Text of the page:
OBJECTIVE: To explore the clinical characteristics, renal histopathological spectrum and prognostic factors of biopsy-proven kidney diseases in the elderly. METHODS: A retrospective observational study was conducted in elderly patients who had received renal biopsies. Demographic, clinical and pathological data at the time of the biopsy were collected from the medical records. Follow-up records and prognostic factors were studied. RESULTS: The elderly (≥60 years) accounted for 74 of 434 (17...
September 5, 2016: Journal of International Medical Research
Anish Lawrence, Madhu Nagappa, Anita Mahadevan, Arun B Taly
OBJECTIVE: To describe clinical, electrophysiological, and histopathological profile of vasculitic neuropathy in elderly subjects aged 65 years or more. DESIGN: Retrospective chart review. SETTING: Departments of Neurology and Neuropathology, National Institute of Mental Health and Neurosciences, Bengaluru, Karnataka, India. PATIENTS AND METHODS: Elderly subjects, diagnosed vasculitic neuropathy by nerve biopsy over one decade, were studied...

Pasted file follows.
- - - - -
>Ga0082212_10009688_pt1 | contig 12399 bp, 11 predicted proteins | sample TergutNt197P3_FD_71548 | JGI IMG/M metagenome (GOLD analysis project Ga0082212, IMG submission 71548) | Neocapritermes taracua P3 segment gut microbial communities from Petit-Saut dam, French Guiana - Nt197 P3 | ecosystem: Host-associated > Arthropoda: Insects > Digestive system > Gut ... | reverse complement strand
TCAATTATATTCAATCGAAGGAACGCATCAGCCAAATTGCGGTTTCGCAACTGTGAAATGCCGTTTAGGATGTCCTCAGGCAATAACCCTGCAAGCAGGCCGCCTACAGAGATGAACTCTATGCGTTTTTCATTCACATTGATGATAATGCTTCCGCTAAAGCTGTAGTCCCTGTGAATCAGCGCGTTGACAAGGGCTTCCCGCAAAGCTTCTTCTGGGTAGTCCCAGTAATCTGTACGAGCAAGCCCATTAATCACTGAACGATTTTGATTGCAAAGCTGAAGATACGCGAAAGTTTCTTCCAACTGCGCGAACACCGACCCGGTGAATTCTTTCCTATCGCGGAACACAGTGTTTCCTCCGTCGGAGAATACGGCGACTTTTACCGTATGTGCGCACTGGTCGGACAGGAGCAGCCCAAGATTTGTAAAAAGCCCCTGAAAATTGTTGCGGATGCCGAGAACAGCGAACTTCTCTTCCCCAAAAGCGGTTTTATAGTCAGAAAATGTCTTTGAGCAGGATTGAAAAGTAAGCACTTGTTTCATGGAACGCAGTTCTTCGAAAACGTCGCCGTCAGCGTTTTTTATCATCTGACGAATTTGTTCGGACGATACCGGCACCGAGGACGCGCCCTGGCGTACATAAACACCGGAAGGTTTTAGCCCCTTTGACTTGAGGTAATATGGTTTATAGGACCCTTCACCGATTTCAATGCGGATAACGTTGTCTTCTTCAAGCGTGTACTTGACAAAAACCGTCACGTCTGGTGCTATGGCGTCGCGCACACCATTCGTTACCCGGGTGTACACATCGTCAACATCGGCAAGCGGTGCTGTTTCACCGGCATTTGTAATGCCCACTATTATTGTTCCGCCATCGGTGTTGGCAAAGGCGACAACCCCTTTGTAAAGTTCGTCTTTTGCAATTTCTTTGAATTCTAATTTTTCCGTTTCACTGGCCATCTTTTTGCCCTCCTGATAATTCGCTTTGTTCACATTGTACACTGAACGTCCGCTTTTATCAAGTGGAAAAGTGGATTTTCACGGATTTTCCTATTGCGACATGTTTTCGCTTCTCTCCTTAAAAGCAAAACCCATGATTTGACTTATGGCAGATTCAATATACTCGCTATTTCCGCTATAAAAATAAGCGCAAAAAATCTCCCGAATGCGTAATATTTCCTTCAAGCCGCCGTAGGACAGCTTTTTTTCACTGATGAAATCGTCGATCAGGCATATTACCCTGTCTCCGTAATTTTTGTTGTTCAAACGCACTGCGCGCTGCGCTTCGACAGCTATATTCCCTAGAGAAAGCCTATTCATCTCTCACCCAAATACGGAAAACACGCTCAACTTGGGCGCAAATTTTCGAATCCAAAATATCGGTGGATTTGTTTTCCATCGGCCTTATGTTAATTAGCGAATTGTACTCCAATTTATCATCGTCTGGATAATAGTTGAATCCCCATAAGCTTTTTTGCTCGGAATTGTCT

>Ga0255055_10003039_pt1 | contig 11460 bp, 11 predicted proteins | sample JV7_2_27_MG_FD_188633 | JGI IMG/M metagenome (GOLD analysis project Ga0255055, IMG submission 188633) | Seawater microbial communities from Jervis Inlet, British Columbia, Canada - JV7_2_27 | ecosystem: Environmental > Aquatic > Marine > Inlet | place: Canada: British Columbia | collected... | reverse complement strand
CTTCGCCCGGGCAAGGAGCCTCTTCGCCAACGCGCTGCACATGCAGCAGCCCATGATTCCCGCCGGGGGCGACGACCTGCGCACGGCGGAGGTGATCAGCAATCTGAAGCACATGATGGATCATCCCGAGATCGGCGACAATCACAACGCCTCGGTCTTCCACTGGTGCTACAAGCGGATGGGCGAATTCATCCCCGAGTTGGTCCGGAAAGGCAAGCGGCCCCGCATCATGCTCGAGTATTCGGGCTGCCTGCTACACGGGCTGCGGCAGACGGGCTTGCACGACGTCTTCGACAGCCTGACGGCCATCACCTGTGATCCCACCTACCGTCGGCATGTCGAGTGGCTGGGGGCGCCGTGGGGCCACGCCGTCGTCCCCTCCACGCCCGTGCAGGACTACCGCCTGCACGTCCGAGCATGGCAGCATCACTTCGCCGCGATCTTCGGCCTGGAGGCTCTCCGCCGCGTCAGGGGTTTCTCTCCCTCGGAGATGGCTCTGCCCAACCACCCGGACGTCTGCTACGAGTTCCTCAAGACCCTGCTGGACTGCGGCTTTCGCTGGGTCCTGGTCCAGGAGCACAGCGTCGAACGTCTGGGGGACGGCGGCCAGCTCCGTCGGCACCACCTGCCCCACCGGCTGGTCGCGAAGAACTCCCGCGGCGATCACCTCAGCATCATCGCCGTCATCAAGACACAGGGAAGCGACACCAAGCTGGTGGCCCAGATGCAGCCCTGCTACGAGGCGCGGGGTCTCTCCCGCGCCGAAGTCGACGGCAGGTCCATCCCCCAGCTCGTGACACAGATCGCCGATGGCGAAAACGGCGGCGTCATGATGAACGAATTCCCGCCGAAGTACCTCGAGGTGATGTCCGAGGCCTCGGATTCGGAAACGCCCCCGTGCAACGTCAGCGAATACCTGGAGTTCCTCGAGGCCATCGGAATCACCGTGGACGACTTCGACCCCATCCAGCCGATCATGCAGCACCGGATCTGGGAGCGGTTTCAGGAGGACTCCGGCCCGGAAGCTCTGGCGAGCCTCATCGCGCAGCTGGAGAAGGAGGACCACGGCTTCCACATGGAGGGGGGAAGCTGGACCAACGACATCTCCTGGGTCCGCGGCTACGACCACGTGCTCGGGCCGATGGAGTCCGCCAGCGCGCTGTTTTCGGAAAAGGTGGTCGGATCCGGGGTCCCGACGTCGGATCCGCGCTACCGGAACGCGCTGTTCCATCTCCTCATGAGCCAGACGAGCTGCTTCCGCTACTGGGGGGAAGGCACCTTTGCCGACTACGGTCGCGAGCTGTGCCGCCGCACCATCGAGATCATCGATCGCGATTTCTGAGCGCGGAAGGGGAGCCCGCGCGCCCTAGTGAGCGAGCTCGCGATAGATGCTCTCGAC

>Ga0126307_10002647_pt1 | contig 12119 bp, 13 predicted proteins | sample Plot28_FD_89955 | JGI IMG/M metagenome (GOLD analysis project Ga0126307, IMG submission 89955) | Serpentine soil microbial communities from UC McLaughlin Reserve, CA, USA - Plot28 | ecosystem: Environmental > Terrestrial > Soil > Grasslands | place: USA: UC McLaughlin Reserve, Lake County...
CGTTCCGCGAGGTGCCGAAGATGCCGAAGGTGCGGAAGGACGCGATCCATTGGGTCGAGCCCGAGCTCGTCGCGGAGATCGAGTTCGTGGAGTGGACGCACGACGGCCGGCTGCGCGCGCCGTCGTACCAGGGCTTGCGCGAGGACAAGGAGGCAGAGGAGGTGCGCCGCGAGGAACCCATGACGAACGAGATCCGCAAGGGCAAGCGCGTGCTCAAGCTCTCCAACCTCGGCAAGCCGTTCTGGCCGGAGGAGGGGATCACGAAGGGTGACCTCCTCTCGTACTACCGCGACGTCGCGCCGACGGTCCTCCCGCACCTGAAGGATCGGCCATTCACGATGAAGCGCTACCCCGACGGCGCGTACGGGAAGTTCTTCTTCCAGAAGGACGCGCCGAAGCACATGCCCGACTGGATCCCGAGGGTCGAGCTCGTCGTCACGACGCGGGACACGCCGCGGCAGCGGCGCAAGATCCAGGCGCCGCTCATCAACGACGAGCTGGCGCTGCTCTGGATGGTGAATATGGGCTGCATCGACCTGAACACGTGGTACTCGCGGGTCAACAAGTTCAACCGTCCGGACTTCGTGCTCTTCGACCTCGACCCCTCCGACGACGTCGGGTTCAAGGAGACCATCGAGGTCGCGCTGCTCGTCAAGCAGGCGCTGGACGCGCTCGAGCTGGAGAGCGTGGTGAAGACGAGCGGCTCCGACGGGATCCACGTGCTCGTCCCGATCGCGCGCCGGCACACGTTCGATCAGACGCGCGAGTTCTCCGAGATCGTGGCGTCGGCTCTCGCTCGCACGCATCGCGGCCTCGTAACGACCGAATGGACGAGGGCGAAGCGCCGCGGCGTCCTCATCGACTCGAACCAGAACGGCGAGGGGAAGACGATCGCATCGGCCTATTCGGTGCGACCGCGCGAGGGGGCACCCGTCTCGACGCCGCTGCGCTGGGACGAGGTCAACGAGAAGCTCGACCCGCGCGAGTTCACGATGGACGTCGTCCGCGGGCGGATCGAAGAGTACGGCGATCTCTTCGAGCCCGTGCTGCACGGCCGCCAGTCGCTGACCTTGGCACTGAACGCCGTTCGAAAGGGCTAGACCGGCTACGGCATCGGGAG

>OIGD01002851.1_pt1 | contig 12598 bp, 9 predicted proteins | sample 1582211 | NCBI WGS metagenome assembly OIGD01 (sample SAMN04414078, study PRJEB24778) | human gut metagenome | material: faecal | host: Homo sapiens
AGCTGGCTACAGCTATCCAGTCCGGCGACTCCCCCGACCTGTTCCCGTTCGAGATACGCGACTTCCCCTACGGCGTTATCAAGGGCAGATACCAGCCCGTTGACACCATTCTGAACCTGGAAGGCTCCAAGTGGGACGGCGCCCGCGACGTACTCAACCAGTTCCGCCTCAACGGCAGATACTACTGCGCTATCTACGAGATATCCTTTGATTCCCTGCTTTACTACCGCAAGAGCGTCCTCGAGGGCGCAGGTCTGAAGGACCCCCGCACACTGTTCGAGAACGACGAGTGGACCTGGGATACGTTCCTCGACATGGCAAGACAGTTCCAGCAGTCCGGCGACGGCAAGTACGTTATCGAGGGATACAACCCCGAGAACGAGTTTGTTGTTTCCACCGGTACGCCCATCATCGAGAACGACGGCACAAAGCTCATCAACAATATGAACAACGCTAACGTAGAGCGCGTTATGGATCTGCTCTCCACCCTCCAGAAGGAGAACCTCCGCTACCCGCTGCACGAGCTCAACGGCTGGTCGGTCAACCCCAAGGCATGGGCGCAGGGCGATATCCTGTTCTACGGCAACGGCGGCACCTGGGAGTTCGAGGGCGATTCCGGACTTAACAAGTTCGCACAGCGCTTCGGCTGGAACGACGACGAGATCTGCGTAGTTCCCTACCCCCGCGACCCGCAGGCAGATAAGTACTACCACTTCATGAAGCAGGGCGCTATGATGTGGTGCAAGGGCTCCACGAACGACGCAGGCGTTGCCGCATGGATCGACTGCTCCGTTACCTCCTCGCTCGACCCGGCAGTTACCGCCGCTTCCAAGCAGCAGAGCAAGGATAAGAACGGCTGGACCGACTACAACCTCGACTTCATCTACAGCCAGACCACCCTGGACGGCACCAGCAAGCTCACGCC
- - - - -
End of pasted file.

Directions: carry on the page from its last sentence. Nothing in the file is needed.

July 2016: Annals of Indian Academy of Neurology
Juliana Bordignon Draibe, Xavier Fulladosa, Josep Maria Cruzado, Joan Torras, Alan David Salama
Anti-neutrophil cytoplasm antibody (ANCA)-associated vasculitis (AAV) is characterized by a variable disease course, with up to 50% of patients having one relapse within 5 years and many progressing to end-stage organ damage despite modern treatment strategies. Moreover, complications arising from treatment dominate the causes of mortality and morbidity both early and late during disease, especially in the elderly and those with severe renal involvement, and there is additional uncertainty as to how long treatment should be continued...
August 2016: Clinical Kidney Journal
Liwei Jia, Marta Couce, Jill S Barnholtz-Sloan, Mark L Cohen
Temporal arteritis peaks during the 8th decade, affecting patients with frequent comorbidities who are especially prone to adverse effects of corticosteroid therapy. Perivascular inflammation involving small periadventitial vessels is not uncommon in otherwise normal temporal artery biopsies (TAB). As ischemic events occur in patients with non-temporal artery based inflammation, it has been recommended any vascular inflammation within temporal artery biopsies be treated with corticosteroids. We sought to determine whether such patients are at increased risk for temporal arteritis-like adverse events compared with age-matched controls devoid of inflammatory infiltrates...